• Day 183: Where’d You Go?

    Date: 2010.08.26 | Category: Uncategorized | Tags:

    Where’d you go, I miss you so, seems like it’s been forever that you’ve been gone, please come back home, please come back home

    In two days I’ll be six months without candy.  I’m still off sweets and it hasn’t been that hard.  More about that on the 28th.  But it’s so easy to let the discipline of writing a blog like this slip away. I’ve done that.  My summer has been too much fun; houseguests, parties, adventures, such great times but not enough time to do all the work I want to do. Not  to mention this blog.

    I still have six months left to go of a Year Without Candy and I don’t want to blow it.  The only reason I’ve been able to stop eating candy is because this blog has kept me on the straight and narrow.

    And this summer life got in the way – and I’ve stopped tending to this blog.   I hate the feeling of… letting something go.

    Can you get it back once you let go?  Will you get more and more off track?

    You know when you start to procrastinate it becomes a bit like a bad drug; you don’t want to keep doing it but you do.  Not doing something you want and should be doing begins to weigh on you, you start to feel guilty, then all the joy goes out of it – and you just don’t do it.

    Ugh.  Then what?  I feel bad about not writing the blog and one day I decide, hey maybe I’ll just have that one bag of M&Ms.  Which sounds so good as I write this.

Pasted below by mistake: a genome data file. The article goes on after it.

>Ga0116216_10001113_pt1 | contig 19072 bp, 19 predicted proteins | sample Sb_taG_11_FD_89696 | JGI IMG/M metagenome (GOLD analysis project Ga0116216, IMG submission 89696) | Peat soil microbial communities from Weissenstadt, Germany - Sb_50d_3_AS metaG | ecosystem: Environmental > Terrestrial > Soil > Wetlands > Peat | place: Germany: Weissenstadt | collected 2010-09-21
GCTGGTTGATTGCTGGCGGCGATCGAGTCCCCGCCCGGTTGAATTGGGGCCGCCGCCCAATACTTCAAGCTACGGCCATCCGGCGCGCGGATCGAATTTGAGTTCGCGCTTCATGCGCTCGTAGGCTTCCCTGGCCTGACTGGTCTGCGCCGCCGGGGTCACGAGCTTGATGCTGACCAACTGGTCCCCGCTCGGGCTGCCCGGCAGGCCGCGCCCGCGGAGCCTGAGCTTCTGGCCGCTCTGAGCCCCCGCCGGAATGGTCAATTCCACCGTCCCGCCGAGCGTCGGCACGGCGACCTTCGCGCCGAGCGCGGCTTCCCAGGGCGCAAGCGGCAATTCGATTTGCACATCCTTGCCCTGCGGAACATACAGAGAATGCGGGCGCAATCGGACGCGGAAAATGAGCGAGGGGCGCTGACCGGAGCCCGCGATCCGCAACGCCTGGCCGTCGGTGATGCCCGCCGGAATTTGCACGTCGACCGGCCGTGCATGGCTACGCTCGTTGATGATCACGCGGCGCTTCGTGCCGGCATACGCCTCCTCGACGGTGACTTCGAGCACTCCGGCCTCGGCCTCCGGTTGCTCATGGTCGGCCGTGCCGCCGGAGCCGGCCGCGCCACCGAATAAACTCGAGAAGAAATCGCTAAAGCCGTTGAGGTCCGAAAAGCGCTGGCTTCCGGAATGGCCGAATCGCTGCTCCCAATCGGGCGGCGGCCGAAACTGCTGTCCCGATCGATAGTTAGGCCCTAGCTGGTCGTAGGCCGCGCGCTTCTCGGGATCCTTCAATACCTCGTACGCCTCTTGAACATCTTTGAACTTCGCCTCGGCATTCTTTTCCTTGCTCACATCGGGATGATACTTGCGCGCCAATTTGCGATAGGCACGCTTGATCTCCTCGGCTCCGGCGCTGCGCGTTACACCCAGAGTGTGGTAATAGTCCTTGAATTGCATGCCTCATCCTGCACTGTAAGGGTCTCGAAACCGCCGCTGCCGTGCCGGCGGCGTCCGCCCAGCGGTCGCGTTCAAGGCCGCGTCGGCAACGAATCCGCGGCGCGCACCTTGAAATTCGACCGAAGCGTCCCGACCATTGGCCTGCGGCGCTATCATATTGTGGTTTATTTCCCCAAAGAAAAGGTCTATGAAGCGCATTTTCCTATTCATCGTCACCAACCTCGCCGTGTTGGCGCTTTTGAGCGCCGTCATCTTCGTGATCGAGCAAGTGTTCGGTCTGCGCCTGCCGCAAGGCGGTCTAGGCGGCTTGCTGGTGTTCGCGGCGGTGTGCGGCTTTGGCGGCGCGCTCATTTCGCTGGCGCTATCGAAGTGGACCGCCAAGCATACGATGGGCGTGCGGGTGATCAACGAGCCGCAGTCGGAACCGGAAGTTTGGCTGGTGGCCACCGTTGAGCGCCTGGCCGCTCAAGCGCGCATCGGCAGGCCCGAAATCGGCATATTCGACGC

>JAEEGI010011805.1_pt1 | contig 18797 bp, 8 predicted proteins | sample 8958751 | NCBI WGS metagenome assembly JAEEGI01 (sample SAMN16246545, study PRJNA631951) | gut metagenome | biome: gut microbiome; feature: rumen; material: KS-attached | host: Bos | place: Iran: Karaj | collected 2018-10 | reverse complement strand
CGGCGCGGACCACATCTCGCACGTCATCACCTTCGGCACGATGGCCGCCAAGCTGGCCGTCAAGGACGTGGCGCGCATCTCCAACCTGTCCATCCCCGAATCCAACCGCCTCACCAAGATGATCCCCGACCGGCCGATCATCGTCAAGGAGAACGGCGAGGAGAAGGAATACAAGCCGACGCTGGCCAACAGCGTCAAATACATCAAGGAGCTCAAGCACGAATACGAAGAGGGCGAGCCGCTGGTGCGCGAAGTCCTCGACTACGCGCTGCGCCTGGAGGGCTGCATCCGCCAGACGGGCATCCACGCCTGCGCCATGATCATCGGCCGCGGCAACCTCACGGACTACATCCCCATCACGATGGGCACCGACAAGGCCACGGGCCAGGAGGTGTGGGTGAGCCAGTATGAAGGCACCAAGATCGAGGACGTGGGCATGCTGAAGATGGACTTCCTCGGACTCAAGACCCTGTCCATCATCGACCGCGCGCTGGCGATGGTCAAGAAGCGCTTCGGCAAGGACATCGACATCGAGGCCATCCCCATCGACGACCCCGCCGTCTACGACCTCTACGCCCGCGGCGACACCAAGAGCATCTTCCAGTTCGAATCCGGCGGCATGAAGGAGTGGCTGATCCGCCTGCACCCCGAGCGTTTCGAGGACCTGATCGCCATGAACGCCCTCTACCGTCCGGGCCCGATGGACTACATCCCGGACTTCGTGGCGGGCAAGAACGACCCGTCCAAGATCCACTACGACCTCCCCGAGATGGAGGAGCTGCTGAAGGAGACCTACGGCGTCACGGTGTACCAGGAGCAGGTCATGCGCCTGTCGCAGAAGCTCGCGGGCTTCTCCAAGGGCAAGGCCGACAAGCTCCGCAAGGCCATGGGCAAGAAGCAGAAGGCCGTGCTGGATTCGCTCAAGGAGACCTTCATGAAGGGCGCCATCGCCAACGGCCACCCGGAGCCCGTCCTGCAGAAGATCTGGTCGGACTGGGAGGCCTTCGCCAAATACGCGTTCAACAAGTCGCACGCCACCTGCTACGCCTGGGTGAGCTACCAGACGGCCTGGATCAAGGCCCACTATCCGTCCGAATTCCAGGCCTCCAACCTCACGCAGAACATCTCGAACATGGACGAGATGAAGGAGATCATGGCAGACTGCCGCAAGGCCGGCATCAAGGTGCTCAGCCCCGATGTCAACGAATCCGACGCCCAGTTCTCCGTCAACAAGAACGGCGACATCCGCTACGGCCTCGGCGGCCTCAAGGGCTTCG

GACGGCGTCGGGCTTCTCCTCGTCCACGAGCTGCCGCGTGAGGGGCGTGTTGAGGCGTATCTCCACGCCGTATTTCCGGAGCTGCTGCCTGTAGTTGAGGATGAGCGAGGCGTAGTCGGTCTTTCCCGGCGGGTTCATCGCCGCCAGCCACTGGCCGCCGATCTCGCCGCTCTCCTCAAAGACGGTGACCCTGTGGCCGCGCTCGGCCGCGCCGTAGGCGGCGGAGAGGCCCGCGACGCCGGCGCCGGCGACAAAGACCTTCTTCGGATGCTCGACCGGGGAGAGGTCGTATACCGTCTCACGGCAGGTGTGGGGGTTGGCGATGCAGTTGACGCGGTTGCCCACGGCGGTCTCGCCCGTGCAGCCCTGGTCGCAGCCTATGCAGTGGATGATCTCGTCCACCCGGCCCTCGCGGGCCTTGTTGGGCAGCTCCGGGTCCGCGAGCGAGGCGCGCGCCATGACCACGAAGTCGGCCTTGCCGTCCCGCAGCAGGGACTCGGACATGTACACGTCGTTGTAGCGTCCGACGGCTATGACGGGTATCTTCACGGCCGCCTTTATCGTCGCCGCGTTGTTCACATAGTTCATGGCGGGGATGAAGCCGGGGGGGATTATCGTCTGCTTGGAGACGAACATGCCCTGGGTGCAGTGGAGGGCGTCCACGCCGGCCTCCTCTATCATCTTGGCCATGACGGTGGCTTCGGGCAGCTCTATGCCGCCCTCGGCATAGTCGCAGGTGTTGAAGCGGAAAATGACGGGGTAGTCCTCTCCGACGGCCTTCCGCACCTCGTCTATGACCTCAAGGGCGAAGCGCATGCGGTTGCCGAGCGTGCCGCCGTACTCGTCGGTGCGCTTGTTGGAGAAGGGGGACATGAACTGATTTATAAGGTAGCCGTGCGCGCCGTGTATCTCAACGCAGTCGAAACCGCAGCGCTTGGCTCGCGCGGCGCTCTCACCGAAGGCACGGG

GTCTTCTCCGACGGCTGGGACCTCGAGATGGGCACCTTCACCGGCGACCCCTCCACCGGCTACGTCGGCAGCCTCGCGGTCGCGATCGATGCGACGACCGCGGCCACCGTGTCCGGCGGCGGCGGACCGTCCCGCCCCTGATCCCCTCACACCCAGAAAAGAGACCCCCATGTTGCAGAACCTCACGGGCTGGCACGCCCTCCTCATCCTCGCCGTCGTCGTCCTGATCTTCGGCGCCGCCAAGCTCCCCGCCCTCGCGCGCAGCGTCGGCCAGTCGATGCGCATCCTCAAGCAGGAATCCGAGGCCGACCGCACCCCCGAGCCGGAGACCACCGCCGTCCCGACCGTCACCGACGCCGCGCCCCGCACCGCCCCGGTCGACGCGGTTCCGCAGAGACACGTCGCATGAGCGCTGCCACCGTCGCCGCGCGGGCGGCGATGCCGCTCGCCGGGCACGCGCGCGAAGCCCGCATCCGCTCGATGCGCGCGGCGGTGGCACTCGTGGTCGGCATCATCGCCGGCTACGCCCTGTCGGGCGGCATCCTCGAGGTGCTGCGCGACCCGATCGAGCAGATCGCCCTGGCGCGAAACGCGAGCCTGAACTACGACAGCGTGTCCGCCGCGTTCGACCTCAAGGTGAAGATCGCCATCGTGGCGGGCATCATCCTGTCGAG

I remember being at this crazy British, ex-armed forces military fitness camp in Devon, England in October 2008.   They kept us on the run from 5 a.m. when we had to get in formation until 10 at night.  We were jumping off cliffs into the sea off Brixton, mountain biking up and down stone-walled hill roads, boxing, rubbing camouflage on our faces and heading out on military maneuvers with rifles -even playing an exotic British game called netball that I had never heard of.

    But it was playing cricket (the name alone, please) that stood out in my mind. One of the ex-British Navy drill instructors kept laughing at me as I whacked the ball way out in the field but kept dropping the bat when I ran to base as if it was American baseball.  (You’re supposed to keep holding the bat, who knew?)

    My team as a whole was losing badly as I got up to bat (do they even say that in cricket? I can’t remember.)

    Anyway he yelled at me something meant for our entire team and I always keep it in the back of my mind because it’s so true.

    “You can still win!”